Ralph Goodale, Minister of Public Safety and Emergency Preparedness speaks to the Empire Club of Canada in Toronto on Friday, December 14, 2018. THE CANADIAN PRESS/Frank Gunn

Language on Sikh extremism in report will be reviewed, Goodale says

A public-safety ministry document indicats terrorist threats to Canada included a section on Sikh extremism for the first time

A lawyer representing one of Canada’s largest Sikh organizations says the federal government needs to either prove that there is a threat from Sikh extremist groups in Canada or delete a section in a recent report alleging there is.

Sikh Canadians were outraged this week when the annual report from the public-safety ministry documenting terrorist threats to Canada included a section on Sikh extremism for the first time.

Liberal MP Randeep Sarai, NDP Leader Jagmeet Singh and the World Sikh Organization are all among the voices demanding an explanation, saying there is nothing in the report documenting actual evidence that Sikh extremism is a problem.

READ MORE: Security committee review of Trudeau’s India trip finds ‘gaps’ in vetting

Public Safety Minister Ralph Goodale says he has asked his officials to review the language used in the report to ensure there is nothing in it maligning any particular religion or group.

But Balpreet Singh, the lawyer for the World Sikh Organization of Canada, says reviewing language isn’t good enough.

READ MORE: No more mandatory counselling for man convicted of perjury in Air India bombing

Singh says the only difference between last year, when the report didn’t mention Sikh extremism, and this year, is that Prime Minister Justin Trudeau had a disastrous trip to India and he feels Canada is trying to appease India by including this section in the report.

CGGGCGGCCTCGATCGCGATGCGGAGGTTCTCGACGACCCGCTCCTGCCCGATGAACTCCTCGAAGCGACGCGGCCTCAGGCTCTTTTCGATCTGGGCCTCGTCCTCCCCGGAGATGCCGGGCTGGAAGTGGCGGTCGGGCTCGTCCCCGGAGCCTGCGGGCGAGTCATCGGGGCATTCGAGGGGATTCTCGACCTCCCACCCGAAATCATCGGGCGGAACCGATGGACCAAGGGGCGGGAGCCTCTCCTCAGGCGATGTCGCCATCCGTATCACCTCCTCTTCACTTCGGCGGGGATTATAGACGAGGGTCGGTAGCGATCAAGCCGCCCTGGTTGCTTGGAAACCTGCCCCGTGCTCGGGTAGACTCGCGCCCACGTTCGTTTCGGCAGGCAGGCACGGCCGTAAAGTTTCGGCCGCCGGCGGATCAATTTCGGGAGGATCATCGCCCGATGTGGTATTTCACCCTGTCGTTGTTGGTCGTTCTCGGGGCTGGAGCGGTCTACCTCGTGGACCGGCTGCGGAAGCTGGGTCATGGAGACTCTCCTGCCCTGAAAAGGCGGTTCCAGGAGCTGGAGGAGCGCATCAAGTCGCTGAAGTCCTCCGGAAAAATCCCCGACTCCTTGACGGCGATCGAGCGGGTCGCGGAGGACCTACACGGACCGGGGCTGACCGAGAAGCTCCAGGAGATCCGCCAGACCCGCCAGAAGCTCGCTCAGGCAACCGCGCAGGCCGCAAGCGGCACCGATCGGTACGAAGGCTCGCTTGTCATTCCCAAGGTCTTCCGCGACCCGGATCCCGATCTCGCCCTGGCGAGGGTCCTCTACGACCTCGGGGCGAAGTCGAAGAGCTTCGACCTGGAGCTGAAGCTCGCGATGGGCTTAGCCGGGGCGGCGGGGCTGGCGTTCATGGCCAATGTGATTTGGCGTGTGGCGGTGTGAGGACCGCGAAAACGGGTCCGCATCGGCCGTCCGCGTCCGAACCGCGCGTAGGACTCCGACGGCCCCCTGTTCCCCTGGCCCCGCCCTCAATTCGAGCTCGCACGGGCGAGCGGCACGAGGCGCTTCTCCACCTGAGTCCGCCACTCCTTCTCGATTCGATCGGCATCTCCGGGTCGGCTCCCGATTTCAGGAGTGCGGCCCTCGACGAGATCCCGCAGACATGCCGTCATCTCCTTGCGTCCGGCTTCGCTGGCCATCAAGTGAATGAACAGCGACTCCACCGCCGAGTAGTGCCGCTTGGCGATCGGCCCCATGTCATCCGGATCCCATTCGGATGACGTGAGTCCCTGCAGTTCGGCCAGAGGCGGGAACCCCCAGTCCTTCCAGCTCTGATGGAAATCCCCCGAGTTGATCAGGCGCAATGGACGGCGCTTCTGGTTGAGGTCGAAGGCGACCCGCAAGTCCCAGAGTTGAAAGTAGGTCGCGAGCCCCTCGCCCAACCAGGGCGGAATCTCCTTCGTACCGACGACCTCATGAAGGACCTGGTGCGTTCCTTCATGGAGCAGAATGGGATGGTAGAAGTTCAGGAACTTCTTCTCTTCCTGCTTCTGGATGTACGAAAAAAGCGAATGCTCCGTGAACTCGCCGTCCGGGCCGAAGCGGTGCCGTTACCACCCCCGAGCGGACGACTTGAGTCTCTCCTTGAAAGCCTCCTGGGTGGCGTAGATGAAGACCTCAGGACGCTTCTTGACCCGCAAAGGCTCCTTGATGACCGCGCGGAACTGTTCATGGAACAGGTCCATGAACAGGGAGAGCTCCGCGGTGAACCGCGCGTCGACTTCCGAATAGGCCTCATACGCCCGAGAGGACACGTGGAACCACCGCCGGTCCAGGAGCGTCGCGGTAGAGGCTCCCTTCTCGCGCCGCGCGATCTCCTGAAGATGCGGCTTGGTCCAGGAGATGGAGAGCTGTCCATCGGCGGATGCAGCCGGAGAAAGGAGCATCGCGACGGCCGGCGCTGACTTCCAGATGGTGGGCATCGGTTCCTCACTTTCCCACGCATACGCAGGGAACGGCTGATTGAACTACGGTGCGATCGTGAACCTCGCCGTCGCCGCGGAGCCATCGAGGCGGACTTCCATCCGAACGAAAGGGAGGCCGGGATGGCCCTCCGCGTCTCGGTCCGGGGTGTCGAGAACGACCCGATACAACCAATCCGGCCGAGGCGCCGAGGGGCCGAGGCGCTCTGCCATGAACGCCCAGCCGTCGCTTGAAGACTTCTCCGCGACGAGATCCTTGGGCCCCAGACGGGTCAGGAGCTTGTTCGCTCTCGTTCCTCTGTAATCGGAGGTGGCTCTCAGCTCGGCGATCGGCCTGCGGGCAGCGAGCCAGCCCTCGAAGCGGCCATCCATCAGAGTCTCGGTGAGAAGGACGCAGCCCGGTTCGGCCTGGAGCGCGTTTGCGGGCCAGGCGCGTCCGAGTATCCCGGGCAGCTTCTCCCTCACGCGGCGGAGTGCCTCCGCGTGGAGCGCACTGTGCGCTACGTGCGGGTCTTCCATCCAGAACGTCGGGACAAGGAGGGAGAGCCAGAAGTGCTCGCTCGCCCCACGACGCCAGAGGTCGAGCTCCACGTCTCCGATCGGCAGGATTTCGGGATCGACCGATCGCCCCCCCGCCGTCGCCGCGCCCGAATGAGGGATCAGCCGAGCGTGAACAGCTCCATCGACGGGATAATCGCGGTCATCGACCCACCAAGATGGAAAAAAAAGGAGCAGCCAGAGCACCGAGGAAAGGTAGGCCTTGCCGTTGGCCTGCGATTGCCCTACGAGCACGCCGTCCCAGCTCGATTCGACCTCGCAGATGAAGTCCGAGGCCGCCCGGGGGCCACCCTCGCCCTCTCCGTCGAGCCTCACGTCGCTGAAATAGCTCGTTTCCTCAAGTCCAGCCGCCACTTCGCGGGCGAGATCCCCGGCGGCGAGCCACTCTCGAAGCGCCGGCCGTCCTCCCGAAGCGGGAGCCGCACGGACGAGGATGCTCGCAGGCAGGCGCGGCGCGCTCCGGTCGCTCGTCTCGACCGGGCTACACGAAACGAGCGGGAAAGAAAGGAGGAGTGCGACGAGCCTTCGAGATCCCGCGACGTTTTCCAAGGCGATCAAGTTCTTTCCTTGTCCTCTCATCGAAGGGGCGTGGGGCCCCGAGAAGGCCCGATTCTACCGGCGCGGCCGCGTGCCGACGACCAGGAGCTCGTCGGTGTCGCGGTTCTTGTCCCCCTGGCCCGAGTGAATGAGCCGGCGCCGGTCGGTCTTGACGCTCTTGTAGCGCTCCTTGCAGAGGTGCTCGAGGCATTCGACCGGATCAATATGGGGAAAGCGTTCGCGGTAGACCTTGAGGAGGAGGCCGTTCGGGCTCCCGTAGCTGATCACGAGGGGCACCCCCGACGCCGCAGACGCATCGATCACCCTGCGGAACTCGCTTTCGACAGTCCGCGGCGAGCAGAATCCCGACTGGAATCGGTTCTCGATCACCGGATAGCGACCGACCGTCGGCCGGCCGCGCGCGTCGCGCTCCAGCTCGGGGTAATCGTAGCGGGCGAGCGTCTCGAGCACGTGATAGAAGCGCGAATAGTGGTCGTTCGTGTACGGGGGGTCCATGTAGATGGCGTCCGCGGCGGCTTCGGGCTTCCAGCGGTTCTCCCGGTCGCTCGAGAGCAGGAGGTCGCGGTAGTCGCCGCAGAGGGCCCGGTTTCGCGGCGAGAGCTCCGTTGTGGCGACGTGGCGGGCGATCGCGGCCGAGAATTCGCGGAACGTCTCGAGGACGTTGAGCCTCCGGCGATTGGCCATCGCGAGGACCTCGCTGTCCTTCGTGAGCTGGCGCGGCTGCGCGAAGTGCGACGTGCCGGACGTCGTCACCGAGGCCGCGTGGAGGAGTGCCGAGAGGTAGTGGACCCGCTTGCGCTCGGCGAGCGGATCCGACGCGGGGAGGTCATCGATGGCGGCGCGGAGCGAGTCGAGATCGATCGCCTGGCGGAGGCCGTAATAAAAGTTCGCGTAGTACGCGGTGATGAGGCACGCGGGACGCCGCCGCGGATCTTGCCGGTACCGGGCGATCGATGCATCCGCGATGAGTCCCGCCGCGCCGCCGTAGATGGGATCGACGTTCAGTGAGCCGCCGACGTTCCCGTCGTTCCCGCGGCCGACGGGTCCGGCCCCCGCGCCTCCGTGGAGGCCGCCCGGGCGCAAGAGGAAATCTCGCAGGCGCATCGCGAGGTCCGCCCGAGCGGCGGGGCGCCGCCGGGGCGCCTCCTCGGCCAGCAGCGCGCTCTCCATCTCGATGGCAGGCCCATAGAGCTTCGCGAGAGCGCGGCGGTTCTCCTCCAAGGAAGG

The Canadian Press

Like us on Facebook and follow us on Twitter.

Just Posted

Larch Hills lighting project wins $25,000 runner-up prize in Kraft Heinz Project Play

Organizers grateful for community effort throughout voting period

Tories take North Okanagan-Shuswap riding with decisive win

Incumbent Conservative MP Mel Arnold returns to Ottawa, Liberal Cindy Derkaz a distant second

Trudeau has won the most seats — but not a majority. What happens next?

Trudeau will have to deal with some of the implications of Monday’s result

LIVE MAP: Results in Canada’s 2019 federal election

Polls are now closed across the country

ELECTION 2019: Here are the results from our 12 B.C. races to watch

Incumbents mostly won our 12 key races, but there were a few upsets too

In the news: Liberals eke out a win, but will need NDP, Green support to pass bills

Conservatives say they are ready if Trudeau should falter

Column: NDP taxing small business, British Columbians into oblivion

Notes from the Legislature by Shuswap MLA Greg Kyllo

Federal election saw 66% of registered voters hit the polls across Canada

Roughly 18 million people cast their ballots, voting in a Liberal minority government

Alleged RCMP secret leaker must stay with B.C. parents while on bail

Cameron Ortis, 47, is charged with violating the Security of Information Act

‘Inconsistent’ message on climate change hurt Liberals at the polls: SFU prof

Trudeau government will have to make concessions to hold onto power

Opposition to Trans Mountain won’t change, B.C. minister says

Pipeline projects proceed under minority Trudeau government

Remains found under Kamloops street belong to woman who lived five centuries ago

Woman was between ages of 50 and 59, gave birth at least once, was right-handed

Greta Thunberg to attend post-election climate strike in Vancouver

Sustainabiliteens Vancouver strike expected to emphasize need for cross-party collaboration

Most Read